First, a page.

[Lighting in 3DCG] Lighting Basics

In this article, we will explain the basics of lighting in 3DCG.

Here we will answer both questions: What types of lighting are essential for 3DCG and what is the purpose of lighting? Also, here are some points on setting up lighting.

We are going to focus on the types of lights and what lighting is like, rather than practical number setting.

We have tried modeling, but We are new to the basics of lighting! I hope this will be helpful to those of you who feel that this is a good idea. Please check it out.

The Purpose of Lighting

The purpose of lighting is to set up the look of the 3D model and the environment you’ve created at the last stage.

Bad × Lighting = Just lighten it up

Good ○ Lighting = Finishing the picture

A common perception among beginners in lighting is that lighting is OK as long as it’s bright! Simply brightening an object makes it look like it is made by a beginner.

It is important to understand that lighting is not just about illuminating objects, but also about creating a finished picture, which is the purpose of lighting.

Types of lighting

The six main lights are as follows

  • Ambient lights
  • Directional light
  • Area light
  • Point light
  • Volume light
  • Spotlight

Also, we will give you a quick look at Global Illumination, although it’s not a light.

Ambient Lights

Ambient light is ambient light. It is directly translated as “periphery light” and acts as an indirect light depending on the environment.

This parameter sets the attenuation of the shadowed area. Rarely is the shaded area completely black (#000000). You can adjust the amount of fine light between its 0 and 1.

Directional Light

Directional light is a collimated light source that projects light evenly onto objects.

Like sunlight, the light source emits a constant amount of light from a light source at a distance from an object. This is similar to ambient light, but the details are different.

Directional Light

Directional Light

Area light

Area light is a square light source. As shown in the image below, the light is emitted from one side.

The angle of incidence decreases in proportion to the distance.

Area Light_image

Area Light_image

Reference image from: https://unsplash.com/photos/aS4Duj2j7r4

Point light

Point Light is a point light source. The light source emits light in all directions.

This is another light source where the physics of light, like an area light, is applied. Point light is used to generate room lighting, candlelight, etc.

Point Light

Point Light

Volume light

Volume Light can generate streaks of light. It is used in situations where the sunlight is pouring through the trees and illuminating the dust.

While spotlights specifically illuminate an object, volume light allows you to set the attenuation of the light.

Volume Light_image

Volume Light_image


Image reference: https://unsplash.com/photos/GMaR2vknbSA


Spot Light (Spot Light) illuminates only a specific area.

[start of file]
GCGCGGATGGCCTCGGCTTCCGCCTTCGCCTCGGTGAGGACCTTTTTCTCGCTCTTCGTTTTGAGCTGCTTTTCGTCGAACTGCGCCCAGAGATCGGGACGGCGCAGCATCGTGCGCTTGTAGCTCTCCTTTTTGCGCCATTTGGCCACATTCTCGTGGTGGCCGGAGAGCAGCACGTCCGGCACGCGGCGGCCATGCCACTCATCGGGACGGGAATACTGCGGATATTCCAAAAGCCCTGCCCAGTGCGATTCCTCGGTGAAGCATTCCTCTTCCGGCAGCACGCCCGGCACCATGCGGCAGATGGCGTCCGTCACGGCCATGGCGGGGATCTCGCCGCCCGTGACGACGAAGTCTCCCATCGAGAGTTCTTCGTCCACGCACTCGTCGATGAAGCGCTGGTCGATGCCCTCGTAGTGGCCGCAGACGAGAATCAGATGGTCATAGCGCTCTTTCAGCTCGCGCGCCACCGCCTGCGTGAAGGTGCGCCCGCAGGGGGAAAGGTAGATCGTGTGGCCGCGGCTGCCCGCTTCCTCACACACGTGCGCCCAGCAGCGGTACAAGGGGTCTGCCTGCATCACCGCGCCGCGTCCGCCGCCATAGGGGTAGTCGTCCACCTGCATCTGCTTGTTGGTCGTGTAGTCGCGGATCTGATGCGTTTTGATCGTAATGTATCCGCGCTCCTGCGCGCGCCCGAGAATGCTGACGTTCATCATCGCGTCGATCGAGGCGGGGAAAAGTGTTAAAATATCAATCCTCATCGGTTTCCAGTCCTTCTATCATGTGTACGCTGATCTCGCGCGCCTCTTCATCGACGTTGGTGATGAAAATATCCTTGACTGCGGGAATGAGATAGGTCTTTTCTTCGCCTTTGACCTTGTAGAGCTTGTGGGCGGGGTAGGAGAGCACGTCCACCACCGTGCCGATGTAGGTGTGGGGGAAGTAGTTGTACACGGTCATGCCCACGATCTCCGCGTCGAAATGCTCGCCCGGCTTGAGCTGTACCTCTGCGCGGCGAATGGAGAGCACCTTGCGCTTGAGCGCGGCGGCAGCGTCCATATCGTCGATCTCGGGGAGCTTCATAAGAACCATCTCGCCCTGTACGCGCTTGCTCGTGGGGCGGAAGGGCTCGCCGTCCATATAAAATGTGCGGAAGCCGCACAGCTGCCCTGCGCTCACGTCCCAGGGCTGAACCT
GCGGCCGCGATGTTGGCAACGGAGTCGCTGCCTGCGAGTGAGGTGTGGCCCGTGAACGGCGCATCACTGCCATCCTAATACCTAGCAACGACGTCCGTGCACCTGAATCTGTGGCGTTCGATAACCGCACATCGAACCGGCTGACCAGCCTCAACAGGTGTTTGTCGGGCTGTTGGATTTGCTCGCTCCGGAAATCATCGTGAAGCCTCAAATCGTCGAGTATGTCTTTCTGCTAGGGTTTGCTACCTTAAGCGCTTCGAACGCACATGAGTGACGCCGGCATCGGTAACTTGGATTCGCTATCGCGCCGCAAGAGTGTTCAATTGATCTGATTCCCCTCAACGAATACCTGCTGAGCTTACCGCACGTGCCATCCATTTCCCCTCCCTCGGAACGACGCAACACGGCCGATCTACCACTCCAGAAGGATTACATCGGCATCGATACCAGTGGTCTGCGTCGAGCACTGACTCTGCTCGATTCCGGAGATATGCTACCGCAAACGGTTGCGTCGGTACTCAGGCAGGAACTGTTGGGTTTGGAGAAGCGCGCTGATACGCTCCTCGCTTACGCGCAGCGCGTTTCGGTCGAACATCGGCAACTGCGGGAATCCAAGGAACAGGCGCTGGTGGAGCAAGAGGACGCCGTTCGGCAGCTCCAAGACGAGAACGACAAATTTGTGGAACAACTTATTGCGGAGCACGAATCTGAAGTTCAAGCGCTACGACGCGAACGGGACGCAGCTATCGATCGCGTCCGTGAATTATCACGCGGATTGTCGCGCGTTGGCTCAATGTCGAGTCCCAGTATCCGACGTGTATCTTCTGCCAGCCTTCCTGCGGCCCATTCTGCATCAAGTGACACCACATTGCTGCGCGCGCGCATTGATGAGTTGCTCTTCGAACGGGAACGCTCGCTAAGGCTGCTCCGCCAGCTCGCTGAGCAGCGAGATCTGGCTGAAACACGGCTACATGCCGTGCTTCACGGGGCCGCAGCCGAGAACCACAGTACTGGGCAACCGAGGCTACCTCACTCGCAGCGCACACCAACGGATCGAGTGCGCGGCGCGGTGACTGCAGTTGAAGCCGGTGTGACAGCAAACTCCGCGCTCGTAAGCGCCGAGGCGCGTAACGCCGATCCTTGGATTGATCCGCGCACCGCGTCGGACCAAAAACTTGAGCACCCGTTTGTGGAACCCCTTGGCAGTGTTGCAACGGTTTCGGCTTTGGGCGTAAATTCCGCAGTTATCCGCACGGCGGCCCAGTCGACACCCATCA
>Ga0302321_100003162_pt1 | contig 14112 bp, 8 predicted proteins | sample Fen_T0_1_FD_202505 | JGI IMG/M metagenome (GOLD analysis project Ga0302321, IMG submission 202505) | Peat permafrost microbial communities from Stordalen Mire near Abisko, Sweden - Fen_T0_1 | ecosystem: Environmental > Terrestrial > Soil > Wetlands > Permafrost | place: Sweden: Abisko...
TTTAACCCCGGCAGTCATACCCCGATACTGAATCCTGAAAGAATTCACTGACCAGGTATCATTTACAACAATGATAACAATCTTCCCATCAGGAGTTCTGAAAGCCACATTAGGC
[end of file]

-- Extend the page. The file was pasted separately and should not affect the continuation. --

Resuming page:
A range of light generated is limited to the area of the cone of light. There is no lighting between the light source and the object.

In the image below, the spotlight in the CG is not illuminated between the light source and the object being illuminated. If you want to generate streaks of light, it is better to use a volume light.

Spot Light_image

Spot Light_image

Image reference: https://unsplash.com/photos/Osa-MWeo6c4

Global Illumination (GI)

Global Illumination is a type of a rendering method. It acts like an ambient light, but global illumination isn’t a frame of lights.

It is called global lighting and is a rendering method that physically calculates atmospheric light. It comprehensively calculates the attenuation of light and shadow, and even indirect light.

While it allows you to create real-world-like lights, it also increases rendering time.

Global Illumination

Global Illumination

Lighting Points

The point of lighting is to recreate real-world light physics in 3D.

Let’s try to match the intensity of illumination to the real world as much as possible in 3DCG software. Particularly in CG composites, we try to match the worldview of the world with the laws of physics in the real world to make our viewers feel a sense of reality.


Here’s a summary of the lighting basics we’ve talked about so far.

The Purpose of Lighting

Bad × Lighting = Just lighten it up.

Good ○ Lighting = finishing the picture.

We think this perception makes a difference in the final output.

Lighting Points

It was about recreating the real-world optical physics in 3D.

Also, just as lighting is different from lighting, the way shadows are created is also part of lighting.

It’s tough to relearn the laws of physics from scratch now! If this is the case, it’s a great way to learn about lighting by looking at images and movies. Let’s steal a good way to show your lighting by analyzing professional work.

What did you think?

There were many different types of lights. Now that you understand the basics of lighting, are you ready to make the most of your lighting skills?

Let’s study how to create and present your work with lighting based on your basic knowledge.